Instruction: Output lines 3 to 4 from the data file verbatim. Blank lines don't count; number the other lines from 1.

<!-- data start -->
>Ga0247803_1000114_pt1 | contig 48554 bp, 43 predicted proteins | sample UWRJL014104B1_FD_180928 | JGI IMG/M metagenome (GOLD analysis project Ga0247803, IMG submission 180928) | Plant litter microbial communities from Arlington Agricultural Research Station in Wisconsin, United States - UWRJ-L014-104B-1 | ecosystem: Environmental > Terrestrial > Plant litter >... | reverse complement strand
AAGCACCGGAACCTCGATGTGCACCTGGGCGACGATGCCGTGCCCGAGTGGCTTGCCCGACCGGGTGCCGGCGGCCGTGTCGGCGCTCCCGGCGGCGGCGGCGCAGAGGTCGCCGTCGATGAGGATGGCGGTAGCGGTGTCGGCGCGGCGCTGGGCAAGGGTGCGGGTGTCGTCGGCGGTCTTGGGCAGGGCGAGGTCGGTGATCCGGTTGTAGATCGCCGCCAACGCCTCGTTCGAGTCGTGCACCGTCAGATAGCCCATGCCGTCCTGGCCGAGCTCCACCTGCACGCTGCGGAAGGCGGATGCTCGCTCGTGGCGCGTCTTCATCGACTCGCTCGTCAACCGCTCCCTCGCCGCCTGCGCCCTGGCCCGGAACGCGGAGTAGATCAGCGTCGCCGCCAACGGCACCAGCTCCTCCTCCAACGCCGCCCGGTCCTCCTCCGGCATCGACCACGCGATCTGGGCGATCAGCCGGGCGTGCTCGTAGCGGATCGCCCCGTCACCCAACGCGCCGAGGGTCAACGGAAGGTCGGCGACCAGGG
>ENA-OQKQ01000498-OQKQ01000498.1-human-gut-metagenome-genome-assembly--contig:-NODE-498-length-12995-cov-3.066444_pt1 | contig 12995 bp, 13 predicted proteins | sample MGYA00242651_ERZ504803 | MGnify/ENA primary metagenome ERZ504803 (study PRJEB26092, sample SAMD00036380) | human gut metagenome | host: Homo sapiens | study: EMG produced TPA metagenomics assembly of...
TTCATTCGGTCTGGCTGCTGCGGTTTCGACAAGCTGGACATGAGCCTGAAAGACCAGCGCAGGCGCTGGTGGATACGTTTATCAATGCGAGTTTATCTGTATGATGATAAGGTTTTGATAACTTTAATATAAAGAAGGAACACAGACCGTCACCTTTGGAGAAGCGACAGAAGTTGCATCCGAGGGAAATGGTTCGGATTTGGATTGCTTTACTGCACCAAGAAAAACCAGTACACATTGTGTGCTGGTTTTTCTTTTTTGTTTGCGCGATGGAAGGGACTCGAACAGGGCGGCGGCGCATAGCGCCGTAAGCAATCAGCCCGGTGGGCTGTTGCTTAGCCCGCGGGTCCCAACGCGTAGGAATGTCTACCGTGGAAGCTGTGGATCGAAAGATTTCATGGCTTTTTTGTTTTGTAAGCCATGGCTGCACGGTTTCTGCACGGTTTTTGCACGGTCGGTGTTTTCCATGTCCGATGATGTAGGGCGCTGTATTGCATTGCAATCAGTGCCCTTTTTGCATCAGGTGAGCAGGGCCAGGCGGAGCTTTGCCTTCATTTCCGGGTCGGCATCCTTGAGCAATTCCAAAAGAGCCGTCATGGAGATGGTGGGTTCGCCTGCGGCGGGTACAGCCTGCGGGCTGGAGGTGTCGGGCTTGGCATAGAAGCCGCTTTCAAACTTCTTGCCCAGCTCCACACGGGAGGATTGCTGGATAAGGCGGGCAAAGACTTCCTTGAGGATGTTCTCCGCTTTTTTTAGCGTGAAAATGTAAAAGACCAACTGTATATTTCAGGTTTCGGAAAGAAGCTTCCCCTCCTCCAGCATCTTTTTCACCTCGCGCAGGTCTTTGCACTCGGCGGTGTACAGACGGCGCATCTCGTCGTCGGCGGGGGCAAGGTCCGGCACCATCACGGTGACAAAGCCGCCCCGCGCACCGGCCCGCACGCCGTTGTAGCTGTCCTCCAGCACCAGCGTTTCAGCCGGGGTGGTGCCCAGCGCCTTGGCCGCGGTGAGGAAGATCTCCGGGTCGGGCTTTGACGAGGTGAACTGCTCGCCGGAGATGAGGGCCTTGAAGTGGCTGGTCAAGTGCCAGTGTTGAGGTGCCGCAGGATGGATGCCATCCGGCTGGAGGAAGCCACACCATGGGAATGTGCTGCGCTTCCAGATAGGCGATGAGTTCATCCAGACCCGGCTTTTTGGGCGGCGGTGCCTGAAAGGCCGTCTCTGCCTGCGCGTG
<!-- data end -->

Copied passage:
>ENA-OQKQ01000498-OQKQ01000498.1-human-gut-metagenome-genome-assembly--contig:-NODE-498-length-12995-cov-3.066444_pt1 | contig 12995 bp, 13 predicted proteins | sample MGYA00242651_ERZ504803 | MGnify/ENA primary metagenome ERZ504803 (study PRJEB26092, sample SAMD00036380) | human gut metagenome | host: Homo sapiens | study: EMG produced TPA metagenomics assembly of...
TTCATTCGGTCTGGCTGCTGCGGTTTCGACAAGCTGGACATGAGCCTGAAAGACCAGCGCAGGCGCTGGTGGATACGTTTATCAATGCGAGTTTATCTGTATGATGATAAGGTTTTGATAACTTTAATATAAAGAAGGAACACAGACCGTCACCTTTGGAGAAGCGACAGAAGTTGCATCCGAGGGAAATGGTTCGGATTTGGATTGCTTTACTGCACCAAGAAAAACCAGTACACATTGTGTGCTGGTTTTTCTTTTTTGTTTGCGCGATGGAAGGGACTCGAACAGGGCGGCGGCGCATAGCGCCGTAAGCAATCAGCCCGGTGGGCTGTTGCTTAGCCCGCGGGTCCCAACGCGTAGGAATGTCTACCGTGGAAGCTGTGGATCGAAAGATTTCATGGCTTTTTTGTTTTGTAAGCCATGGCTGCACGGTTTCTGCACGGTTTTTGCACGGTCGGTGTTTTCCATGTCCGATGATGTAGGGCGCTGTATTGCATTGCAATCAGTGCCCTTTTTGCATCAGGTGAGCAGGGCCAGGCGGAGCTTTGCCTTCATTTCCGGGTCGGCATCCTTGAGCAATTCCAAAAGAGCCGTCATGGAGATGGTGGGTTCGCCTGCGGCGGGTACAGCCTGCGGGCTGGAGGTGTCGGGCTTGGCATAGAAGCCGCTTTCAAACTTCTTGCCCAGCTCCACACGGGAGGATTGCTGGATAAGGCGGGCAAAGACTTCCTTGAGGATGTTCTCCGCTTTTTTTAGCGTGAAAATGTAAAAGACCAACTGTATATTTCAGGTTTCGGAAAGAAGCTTCCCCTCCTCCAGCATCTTTTTCACCTCGCGCAGGTCTTTGCACTCGGCGGTGTACAGACGGCGCATCTCGTCGTCGGCGGGGGCAAGGTCCGGCACCATCACGGTGACAAAGCCGCCCCGCGCACCGGCCCGCACGCCGTTGTAGCTGTCCTCCAGCACCAGCGTTTCAGCCGGGGTGGTGCCCAGCGCCTTGGCCGCGGTGAGGAAGATCTCCGGGTCGGGCTTTGACGAGGTGAACTGCTCGCCGGAGATGAGGGCCTTGAAGTGGCTGGTCAAGTGCCAGTGTTGAGGTGCCGCAGGATGGATGCCATCCGGCTGGAGGAAGCCACACCATGGGAATGTGCTGCGCTTCCAGATAGGCGATGAGTTCATCCAGACCCGGCTTTTTGGGCGGCGGTGCCTGAAAGGCCGTCTCTGCCTGCGCGTG